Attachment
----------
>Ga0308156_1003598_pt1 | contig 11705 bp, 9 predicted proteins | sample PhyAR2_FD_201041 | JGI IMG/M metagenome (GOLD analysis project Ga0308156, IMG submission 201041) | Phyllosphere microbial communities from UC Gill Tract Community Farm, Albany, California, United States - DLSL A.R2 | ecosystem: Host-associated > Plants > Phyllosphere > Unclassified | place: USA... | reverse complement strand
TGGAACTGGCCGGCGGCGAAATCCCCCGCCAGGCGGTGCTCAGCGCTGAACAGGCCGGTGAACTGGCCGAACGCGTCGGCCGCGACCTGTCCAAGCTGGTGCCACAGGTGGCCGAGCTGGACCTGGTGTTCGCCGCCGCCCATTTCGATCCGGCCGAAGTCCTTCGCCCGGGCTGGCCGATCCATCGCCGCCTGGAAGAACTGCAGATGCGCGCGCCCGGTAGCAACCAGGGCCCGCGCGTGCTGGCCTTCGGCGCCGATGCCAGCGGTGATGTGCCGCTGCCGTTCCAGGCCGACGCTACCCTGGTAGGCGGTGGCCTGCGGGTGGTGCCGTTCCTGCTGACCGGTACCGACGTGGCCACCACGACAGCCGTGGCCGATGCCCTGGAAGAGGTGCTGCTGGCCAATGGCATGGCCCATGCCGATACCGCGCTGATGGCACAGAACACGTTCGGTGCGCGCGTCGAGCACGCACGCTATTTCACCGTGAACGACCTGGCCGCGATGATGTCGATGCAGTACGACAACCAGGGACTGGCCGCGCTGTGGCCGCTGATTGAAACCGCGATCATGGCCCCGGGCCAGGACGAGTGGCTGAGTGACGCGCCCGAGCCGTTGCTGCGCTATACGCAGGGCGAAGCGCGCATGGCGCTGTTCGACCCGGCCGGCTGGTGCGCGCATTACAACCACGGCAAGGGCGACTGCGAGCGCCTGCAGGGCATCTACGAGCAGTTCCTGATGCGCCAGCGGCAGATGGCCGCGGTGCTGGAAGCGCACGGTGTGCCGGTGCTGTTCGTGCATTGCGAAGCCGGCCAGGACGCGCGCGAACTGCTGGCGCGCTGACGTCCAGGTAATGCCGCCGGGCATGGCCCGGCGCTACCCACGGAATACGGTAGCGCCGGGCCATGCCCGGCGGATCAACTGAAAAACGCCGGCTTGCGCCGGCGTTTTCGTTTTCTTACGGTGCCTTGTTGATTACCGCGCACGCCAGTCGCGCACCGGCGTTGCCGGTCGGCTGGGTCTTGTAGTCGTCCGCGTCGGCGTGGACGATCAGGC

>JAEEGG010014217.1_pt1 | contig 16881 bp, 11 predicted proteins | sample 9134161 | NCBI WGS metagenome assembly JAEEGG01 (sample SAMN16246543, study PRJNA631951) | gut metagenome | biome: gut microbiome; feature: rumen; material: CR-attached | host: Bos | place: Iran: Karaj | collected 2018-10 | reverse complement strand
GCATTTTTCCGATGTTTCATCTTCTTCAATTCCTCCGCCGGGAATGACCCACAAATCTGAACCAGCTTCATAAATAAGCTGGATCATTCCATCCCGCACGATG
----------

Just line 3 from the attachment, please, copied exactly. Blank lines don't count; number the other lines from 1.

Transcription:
>JAEEGG010014217.1_pt1 | contig 16881 bp, 11 predicted proteins | sample 9134161 | NCBI WGS metagenome assembly JAEEGG01 (sample SAMN16246543, study PRJNA631951) | gut metagenome | biome: gut microbiome; feature: rumen; material: CR-attached | host: Bos | place: Iran: Karaj | collected 2018-10 | reverse complement strand